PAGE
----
Dead Wild Roses: The Real Vietnam War – Nick Turse

The history that we’re not told about, the history that we need to know. Twenty five minutes of what we are not supposed to know. Nick Turse describes the horror that is war.Filed under: History Tagged: History, Kill Anything that Moves, Nick … . . . → Read More: Dead Wild Roses: The Real Vietnam War – Nick Turse

Scripturient: Stoic or Epicurian?

I’ve been listening to the History of Rome podcasts of late and was pondering on some of the comments about the emperor Marcus Aurelius. He was, before listening, one of my top three choices for best ruler of the empire. What better role model th… . . . → Read More: Scripturient: Stoic or Epicurian?

Dead Wild Roses: Historical Perspective on the Advancement of Women – Gerda Lerner

Seventy two years (+) of struggle just to get right to vote, and an uphill battle *all* of the way. Now who exactly was creating such resistance to positive social change? Hmm… now that is quite the puzzle now isn’t it. Those in power will never willingly concede their power. Not ever. What it takes […] . . . → Read More: Dead Wild Roses: Historical Perspective on the Advancement of Women – Gerda Lerner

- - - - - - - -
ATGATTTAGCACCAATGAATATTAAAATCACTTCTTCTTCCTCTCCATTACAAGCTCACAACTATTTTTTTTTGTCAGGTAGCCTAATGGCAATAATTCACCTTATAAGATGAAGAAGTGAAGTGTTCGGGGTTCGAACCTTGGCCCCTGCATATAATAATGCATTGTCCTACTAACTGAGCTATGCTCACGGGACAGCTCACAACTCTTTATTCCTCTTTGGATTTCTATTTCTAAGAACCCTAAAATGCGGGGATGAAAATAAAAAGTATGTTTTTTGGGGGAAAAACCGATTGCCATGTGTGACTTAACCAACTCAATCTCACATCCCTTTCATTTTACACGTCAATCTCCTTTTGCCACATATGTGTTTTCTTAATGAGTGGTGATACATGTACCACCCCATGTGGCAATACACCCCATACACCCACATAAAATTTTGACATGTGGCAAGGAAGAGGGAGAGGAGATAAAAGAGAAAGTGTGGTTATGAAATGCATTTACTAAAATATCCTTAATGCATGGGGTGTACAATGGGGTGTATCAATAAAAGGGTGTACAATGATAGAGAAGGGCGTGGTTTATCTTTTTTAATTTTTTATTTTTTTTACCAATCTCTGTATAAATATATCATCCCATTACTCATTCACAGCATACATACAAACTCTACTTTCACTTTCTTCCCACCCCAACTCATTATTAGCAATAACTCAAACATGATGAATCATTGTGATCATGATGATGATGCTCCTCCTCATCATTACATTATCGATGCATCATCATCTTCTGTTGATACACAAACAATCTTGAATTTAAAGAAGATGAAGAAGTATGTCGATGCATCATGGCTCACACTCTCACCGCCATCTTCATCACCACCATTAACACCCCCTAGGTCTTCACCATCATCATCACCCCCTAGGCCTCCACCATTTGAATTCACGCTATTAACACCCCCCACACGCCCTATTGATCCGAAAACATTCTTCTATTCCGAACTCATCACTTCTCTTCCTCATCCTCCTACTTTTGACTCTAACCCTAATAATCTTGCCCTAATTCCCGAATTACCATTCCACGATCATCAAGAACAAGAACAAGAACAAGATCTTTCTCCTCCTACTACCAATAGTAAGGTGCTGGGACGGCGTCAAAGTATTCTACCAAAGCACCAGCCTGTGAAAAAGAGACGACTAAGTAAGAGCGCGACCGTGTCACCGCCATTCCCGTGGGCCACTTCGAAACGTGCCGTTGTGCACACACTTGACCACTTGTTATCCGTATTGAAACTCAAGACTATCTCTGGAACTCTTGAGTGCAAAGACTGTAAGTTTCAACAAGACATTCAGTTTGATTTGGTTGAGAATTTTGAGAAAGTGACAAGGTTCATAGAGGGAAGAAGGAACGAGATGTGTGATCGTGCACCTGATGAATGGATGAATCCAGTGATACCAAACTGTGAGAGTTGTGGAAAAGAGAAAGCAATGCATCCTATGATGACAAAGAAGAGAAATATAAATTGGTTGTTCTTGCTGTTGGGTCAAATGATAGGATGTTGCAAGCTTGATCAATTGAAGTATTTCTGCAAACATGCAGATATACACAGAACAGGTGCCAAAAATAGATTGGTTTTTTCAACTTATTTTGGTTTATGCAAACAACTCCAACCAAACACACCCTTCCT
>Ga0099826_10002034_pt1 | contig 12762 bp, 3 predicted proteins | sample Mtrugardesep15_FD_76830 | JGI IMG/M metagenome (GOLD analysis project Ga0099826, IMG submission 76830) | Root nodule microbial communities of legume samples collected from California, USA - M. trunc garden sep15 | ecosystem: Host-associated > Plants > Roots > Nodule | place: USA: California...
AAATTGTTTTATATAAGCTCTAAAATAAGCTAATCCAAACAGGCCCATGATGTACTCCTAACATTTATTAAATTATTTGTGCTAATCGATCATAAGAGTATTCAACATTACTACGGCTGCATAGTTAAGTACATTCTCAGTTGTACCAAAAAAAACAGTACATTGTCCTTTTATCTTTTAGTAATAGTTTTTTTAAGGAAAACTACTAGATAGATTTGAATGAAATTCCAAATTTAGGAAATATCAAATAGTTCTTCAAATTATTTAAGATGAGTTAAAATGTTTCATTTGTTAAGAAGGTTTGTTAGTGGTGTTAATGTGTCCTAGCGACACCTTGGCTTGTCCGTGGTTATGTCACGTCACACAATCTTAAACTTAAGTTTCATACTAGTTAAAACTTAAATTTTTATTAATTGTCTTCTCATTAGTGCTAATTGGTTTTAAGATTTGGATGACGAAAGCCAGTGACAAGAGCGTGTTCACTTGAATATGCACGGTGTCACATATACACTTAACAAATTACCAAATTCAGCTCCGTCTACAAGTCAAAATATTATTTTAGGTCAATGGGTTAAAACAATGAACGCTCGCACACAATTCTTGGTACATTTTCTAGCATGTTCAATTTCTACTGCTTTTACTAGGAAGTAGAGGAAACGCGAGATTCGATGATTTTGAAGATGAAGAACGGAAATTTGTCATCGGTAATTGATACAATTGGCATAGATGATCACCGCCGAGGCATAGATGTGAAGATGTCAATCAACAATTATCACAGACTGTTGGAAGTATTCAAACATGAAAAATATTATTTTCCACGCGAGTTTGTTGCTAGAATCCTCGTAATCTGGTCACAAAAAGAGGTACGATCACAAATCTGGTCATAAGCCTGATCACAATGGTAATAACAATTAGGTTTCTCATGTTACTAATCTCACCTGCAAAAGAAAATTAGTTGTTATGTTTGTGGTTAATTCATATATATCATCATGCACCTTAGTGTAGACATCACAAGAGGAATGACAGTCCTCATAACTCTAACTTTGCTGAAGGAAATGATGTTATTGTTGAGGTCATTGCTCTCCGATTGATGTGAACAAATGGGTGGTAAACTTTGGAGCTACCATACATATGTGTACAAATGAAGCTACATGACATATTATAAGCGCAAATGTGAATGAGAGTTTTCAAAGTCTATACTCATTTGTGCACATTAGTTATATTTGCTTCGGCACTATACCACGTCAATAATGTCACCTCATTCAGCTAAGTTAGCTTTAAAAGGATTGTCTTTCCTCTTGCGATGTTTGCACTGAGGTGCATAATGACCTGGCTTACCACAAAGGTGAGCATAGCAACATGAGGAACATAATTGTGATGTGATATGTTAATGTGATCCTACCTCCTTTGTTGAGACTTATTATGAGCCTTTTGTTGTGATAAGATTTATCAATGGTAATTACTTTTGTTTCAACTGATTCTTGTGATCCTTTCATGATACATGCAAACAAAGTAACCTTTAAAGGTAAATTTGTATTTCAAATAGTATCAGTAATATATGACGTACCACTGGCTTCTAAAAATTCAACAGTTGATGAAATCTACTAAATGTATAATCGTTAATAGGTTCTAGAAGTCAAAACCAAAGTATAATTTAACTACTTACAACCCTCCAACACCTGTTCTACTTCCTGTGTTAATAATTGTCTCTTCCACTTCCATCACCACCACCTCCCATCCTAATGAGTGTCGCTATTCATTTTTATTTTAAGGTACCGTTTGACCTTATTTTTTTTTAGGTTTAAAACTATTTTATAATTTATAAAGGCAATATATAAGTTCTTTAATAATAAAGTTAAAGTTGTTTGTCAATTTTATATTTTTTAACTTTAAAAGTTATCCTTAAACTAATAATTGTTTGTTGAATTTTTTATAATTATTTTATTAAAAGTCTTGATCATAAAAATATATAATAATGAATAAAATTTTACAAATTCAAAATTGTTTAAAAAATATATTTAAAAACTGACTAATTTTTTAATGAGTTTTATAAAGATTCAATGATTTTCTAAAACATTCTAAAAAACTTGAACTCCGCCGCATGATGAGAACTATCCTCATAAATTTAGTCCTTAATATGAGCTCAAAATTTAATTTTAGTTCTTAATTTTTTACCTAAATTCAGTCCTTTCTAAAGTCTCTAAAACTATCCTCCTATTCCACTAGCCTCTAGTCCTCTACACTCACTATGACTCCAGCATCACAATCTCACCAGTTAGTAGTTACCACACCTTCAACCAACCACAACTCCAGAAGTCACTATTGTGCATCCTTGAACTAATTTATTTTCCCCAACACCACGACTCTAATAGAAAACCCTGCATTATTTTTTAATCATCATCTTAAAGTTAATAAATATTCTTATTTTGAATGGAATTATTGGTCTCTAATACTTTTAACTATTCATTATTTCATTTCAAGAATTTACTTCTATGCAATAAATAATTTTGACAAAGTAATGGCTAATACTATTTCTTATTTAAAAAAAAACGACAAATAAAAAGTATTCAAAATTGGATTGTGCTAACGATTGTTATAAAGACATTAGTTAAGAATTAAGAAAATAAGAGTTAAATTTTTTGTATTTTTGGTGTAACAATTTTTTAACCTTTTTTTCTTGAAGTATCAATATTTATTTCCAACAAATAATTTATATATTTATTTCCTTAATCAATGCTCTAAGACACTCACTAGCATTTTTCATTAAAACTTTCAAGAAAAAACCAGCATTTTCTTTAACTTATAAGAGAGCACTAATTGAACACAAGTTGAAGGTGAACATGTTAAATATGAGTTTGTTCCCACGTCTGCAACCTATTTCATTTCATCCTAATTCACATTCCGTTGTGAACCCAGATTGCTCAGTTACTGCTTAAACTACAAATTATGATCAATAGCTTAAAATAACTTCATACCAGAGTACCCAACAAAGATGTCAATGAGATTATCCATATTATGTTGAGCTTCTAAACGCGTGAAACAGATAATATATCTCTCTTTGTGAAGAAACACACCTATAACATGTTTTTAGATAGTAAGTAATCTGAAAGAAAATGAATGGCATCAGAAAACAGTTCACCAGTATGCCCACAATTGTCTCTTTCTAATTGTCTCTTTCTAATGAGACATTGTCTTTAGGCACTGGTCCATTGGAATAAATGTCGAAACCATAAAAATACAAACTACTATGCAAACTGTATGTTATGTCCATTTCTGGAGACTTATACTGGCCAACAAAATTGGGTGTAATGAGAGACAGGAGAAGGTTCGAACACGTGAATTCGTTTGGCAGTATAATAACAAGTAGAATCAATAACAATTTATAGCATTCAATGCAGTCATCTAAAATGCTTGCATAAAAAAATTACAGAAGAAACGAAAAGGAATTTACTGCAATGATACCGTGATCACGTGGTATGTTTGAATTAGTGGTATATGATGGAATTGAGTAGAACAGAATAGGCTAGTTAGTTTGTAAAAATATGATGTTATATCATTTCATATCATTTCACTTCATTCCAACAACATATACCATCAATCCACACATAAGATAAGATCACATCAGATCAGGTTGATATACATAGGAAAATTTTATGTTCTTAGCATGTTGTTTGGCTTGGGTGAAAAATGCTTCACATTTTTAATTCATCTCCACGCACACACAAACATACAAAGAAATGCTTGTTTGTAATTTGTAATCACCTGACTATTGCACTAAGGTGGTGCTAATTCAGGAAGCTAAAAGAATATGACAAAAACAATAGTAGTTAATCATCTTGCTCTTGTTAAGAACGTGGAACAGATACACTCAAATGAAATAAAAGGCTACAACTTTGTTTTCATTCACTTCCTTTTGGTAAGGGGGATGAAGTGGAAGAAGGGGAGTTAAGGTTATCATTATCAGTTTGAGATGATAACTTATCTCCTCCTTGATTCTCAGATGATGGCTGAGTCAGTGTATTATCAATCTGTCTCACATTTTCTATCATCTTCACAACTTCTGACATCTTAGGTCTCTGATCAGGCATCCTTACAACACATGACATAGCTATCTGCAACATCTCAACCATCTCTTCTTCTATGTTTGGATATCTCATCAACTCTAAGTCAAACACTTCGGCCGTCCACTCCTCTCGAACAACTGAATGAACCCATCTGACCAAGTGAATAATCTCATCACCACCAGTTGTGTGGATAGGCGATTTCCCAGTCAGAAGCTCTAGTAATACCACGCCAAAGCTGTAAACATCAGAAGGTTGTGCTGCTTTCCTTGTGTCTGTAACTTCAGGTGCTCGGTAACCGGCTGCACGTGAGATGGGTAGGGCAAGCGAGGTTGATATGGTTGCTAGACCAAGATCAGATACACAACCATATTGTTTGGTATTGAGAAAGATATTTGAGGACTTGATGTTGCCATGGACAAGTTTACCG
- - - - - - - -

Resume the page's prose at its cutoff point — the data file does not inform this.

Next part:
wmtc: what i’m reading: the deserters, a hidden history of world war 2

No one knows exactly how many US soldiers deserted from the Vietnam War, nor how many young men resisted conscription by going either to jail or to another country. The most conservative account puts the number at about 50,000, the highest at about dou… . . . → Read More: wmtc: what i’m reading: the deserters, a hidden history of world war 2

wmtc: james connolly, sid ryan, and marxism 2016

This is The Proclamation. The Proclamation was read by Padraig (Patrick) Pearse outside the General Post Office in Dublin on April 24, 1916. This marked the beginning of the Easter Rising. Rather less dramatically, a copy of the Proclamation has hung o… . . . → Read More: wmtc: james connolly, sid ryan, and marxism 2016

wmtc: rtod: we only want the earth

On the 100th anniversary of the Easter Rising, these Revolutionary Thoughts of the Day are brought to you by the great Irish socialist, James Connolly.The day has passed for patching up the capitalist system; it must go. (1910)This speech, from 1897, i… . . . → Read More: wmtc: rtod: we only want the earth

Dead Wild Roses: Second Wave Smackdown – On Prostitution

It takes dedicated effort to remove these sorts of fiery speeches from the history of women. Oratory like this somehow doesn’t make it into the classrooms, or history lectures. So the lessons need to be discovered, theorized, and fought for in each generation of women making progress glacially slow. Yet we have helpful mnemonics for […] . . . → Read More: Dead Wild Roses: Second Wave Smackdown – On Prostitution